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I need to convert a passed in argument (single object or collection) to an Array. I don't know what the argument is. If it is an Array already, I want to leave it, otherwise create a one-element array from it. I'm looking to allow both method(:objs => obj) and method(:objs => [obj1, obj2])

This seems to be the best way (Array#to_a returns self):

arg = arg.to_a

But the ruby docs say Object#to_a will soon be obsolete. Is there convenient replacement?

Anything more succinct than this?

arg = arg.respond_to?(:to_a) ? arg.to_a : [arg]
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7 Answers

up vote 39 down vote accepted

Use the method Kernel#Array:

Array([1,2,3]) #=> [1, 2, 3]
Array(123) #=> [123]

Yes it may look like a class at first but this is actually a method that starts with a capital letter.

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Perfect! Exactly what I was looking for. –  Daniel Beardsley Dec 22 '08 at 19:18
5  
A couple things to keep in mind, though: 1) If you pass a hash to Array() you'll get hash.to_a, not [hash]. 2) If you pass nil to Array() you'll get [], not [nil]. –  glenn mcdonald Dec 23 '08 at 4:34
1  
Ruby is so cool. Everything is an object. I mean, sometimes. Well, Kernel, that's an object, and it's also got some objecty methods on it too, with capital letters! So what does Kernel.Array do anyway? Oh yeah, it calls the to_ary method on the object. If that doesn't work, it puts your parameter into a single-element array. Tricky! –  Yar May 24 '10 at 14:22
    
No wait, that was wrong. Sorry, this is so clear in the docs. It calls to_a... Oh, here it is from 1.9 "Returns arg as an Array. First tries to call arg.to_ary, then arg.to_a." WTF????? –  Yar May 24 '10 at 14:26
1  
Just to be clear, both nil.to_a and Array(nil) return an empty array. –  henning-koch Jul 26 '10 at 11:41
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Wow, someone just necromanced a really old thread. :-O But since I don't see it included yet, I'll add one more way for completeness' sake:

arg = [*arg]

This will splat the argument if it already is an array (thus removing one level of nesting) or create a one-argument array otherwise:

arg = [1,2,3]
[*arg] #=> [1, 2, 3]
arg = 1
[*arg] #=> [1]
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as allways you're brilliant! –  microspino Apr 12 '13 at 9:53
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It seems only Object.to_a is deprecated, removing a default to_a and forcing each class to define its own (e.g., Hash.to_a).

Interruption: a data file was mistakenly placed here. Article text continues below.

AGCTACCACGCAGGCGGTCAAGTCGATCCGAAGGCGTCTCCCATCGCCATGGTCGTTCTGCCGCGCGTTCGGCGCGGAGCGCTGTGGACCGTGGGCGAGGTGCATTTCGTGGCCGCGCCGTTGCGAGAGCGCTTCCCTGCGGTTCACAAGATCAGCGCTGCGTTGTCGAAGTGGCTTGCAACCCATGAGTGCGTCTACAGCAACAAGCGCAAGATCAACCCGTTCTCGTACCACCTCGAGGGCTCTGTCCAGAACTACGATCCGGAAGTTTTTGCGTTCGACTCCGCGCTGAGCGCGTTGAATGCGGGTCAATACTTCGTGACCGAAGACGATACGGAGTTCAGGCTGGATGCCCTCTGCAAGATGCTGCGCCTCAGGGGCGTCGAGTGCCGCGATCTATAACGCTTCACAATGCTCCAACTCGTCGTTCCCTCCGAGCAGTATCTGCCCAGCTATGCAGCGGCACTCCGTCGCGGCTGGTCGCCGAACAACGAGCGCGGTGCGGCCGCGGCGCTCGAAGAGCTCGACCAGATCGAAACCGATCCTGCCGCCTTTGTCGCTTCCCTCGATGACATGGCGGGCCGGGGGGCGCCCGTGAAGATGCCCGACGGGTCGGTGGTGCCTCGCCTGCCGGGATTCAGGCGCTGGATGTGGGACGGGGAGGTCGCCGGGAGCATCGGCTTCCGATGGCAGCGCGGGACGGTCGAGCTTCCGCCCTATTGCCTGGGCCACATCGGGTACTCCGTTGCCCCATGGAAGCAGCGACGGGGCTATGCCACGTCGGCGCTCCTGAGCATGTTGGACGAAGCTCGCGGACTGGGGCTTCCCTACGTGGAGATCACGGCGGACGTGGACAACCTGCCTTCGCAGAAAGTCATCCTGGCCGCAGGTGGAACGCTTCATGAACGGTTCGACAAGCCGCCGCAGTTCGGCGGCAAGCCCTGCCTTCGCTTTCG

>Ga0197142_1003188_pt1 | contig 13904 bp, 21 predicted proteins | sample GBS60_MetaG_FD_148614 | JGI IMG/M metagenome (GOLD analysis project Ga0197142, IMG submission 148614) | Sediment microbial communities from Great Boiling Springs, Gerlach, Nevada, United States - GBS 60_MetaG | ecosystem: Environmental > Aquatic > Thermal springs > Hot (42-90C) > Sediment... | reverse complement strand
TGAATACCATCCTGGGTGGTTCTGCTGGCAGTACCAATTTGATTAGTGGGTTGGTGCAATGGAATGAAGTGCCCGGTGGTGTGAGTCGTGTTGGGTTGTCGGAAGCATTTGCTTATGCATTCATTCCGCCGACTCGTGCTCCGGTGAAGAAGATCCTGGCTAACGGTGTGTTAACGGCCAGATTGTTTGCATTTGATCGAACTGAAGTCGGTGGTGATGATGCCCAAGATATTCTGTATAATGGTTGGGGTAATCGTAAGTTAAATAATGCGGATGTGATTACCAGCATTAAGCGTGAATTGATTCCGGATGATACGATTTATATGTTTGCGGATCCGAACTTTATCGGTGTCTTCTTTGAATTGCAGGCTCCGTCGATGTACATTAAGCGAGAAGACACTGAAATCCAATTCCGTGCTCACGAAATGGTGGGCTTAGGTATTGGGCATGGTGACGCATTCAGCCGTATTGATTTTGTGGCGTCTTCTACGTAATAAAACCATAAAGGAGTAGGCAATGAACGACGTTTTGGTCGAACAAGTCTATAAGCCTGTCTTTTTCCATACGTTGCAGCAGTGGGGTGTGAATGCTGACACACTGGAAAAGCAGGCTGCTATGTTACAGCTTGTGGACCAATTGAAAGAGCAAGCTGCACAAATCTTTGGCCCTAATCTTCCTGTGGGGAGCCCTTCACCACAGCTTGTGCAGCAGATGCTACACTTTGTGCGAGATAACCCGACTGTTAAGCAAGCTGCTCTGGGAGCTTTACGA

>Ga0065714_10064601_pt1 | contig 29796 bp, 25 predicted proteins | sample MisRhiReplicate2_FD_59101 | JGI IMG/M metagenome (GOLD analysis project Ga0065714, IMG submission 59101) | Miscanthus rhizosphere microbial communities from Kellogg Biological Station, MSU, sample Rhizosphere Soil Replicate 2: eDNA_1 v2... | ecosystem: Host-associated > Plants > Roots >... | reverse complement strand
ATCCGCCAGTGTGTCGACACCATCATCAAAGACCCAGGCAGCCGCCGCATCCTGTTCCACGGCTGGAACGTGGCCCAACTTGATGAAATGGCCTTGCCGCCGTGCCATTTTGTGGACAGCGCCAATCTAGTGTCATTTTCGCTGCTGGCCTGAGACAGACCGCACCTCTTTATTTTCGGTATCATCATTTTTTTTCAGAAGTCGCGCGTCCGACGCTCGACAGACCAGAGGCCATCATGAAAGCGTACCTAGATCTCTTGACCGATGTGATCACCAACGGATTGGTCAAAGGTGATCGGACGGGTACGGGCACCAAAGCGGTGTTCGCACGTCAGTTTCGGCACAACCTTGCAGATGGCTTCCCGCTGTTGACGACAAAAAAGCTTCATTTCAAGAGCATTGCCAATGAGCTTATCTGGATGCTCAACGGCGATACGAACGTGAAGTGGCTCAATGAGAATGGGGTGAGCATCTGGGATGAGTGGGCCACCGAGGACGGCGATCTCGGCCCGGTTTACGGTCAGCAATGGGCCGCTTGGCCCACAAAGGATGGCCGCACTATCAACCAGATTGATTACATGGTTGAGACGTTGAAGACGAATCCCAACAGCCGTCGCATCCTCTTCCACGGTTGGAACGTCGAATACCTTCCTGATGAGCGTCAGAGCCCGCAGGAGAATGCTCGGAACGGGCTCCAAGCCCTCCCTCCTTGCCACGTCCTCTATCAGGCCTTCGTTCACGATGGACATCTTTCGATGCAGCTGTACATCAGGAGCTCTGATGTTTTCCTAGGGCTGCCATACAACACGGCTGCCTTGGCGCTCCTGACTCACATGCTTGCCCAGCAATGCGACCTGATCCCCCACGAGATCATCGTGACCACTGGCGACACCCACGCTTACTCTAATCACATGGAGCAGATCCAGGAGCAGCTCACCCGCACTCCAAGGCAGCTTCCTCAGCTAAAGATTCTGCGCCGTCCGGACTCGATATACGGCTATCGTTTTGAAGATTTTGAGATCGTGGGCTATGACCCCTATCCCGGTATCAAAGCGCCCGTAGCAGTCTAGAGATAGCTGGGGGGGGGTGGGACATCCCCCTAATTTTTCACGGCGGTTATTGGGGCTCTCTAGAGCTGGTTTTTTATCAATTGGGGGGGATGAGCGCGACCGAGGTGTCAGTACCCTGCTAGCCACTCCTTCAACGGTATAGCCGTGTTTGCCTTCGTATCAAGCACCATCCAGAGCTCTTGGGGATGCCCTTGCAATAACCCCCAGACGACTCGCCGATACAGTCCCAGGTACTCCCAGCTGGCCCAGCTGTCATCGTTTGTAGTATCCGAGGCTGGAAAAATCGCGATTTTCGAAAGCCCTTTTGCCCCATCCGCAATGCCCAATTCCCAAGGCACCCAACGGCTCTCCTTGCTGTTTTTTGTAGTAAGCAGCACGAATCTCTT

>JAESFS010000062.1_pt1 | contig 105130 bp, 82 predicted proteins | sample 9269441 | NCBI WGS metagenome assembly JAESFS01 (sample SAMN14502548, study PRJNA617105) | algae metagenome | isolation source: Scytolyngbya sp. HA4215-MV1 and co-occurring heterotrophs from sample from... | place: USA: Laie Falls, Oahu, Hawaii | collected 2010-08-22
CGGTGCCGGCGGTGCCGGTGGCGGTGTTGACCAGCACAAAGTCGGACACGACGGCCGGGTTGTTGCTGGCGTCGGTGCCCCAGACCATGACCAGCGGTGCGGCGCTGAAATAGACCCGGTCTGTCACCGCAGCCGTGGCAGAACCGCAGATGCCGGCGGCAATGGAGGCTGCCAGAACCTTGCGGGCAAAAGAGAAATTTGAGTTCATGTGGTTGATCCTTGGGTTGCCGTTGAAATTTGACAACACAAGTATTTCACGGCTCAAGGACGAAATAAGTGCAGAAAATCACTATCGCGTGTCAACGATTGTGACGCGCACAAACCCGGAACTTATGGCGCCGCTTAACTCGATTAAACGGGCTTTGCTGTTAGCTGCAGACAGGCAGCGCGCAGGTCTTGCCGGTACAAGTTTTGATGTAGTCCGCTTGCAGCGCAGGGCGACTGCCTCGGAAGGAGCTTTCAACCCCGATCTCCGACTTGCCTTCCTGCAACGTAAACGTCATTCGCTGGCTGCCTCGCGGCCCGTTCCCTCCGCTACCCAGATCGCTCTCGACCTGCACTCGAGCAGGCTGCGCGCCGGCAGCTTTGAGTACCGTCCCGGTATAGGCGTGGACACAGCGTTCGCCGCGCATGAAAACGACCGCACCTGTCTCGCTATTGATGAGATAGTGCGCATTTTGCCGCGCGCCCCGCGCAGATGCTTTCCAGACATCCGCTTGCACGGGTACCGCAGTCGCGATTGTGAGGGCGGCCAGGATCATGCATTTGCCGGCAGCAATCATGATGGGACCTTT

self.to_a       #=> -:1: warning: default `to_a' will be obsolete
"hello".to_a    #=> ["hello"]
Time.new.to_a   #=> [39, 54, 8, 9, 4, 2003, 3, 99, true, "CDT"]

h = { "c" => 300, "a" => 100, "d" => 400, "c" => 300  }
h.to_a   #=> [["a", 100], ["c", 300], ["d", 400]]

If your argument is an instance of Object, try:

Hash.new(obj).to_a


@Daniel [comment to Ollivier]: The point is that I don't know what the argument is. If it is an array already, I want to leave it, otherwise create a one-element array.

If that's the case, try:

obj = [obj] if !obj.is_a?(Array)
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Not exactly what I was looking for, and Hash.new(obj).to_a always returns []. –  Daniel Beardsley Dec 22 '08 at 11:03
    
obj = [obj] unless obj.is_a?(Array) might be easier to read.. unless you don't like 'unless' of course! –  Yaser Sulaiman Dec 22 '08 at 11:35
    
Nope. Just never used it before. Still a bit green with Ruby. ;) –  Jonathan Lonowski Dec 22 '08 at 11:52
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You can take the duck typing aproach if that suits the problem better, make a list of all the methods you need, and check if the object already have them, if not, make it an array:

[:[], :each, :etc...].all? { |m| obj.respond_to? m } ? obj : [obj]

The advantage is that you give the object a chance to implement it's own semantics for indexed access.

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I'm not sure if this helps, but what I often need is not that the arg be an array, but that the arg responds to each.

arg = [arg] unless arg.respond_to? :each
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Lots of things that aren't an array respond to each. –  Andrew Marshall Apr 12 '12 at 7:57
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I do this a lot, and always use:

arg = [arg] unless arg.is_a?(Array)

Though if you know you're never passing in arrays as individual arguments you can also do:

arg = [arg].flatten
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this is the best and most explicit solution, no weird corner cases with hashes or nil. –  Max DeLiso Jul 13 '13 at 3:57
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What about Array.new(1, arg)?

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The point is that I don't know what the argument is. If it is an array already, I want to leave it, otherwise create a one-element array. –  Daniel Beardsley Dec 22 '08 at 10:54
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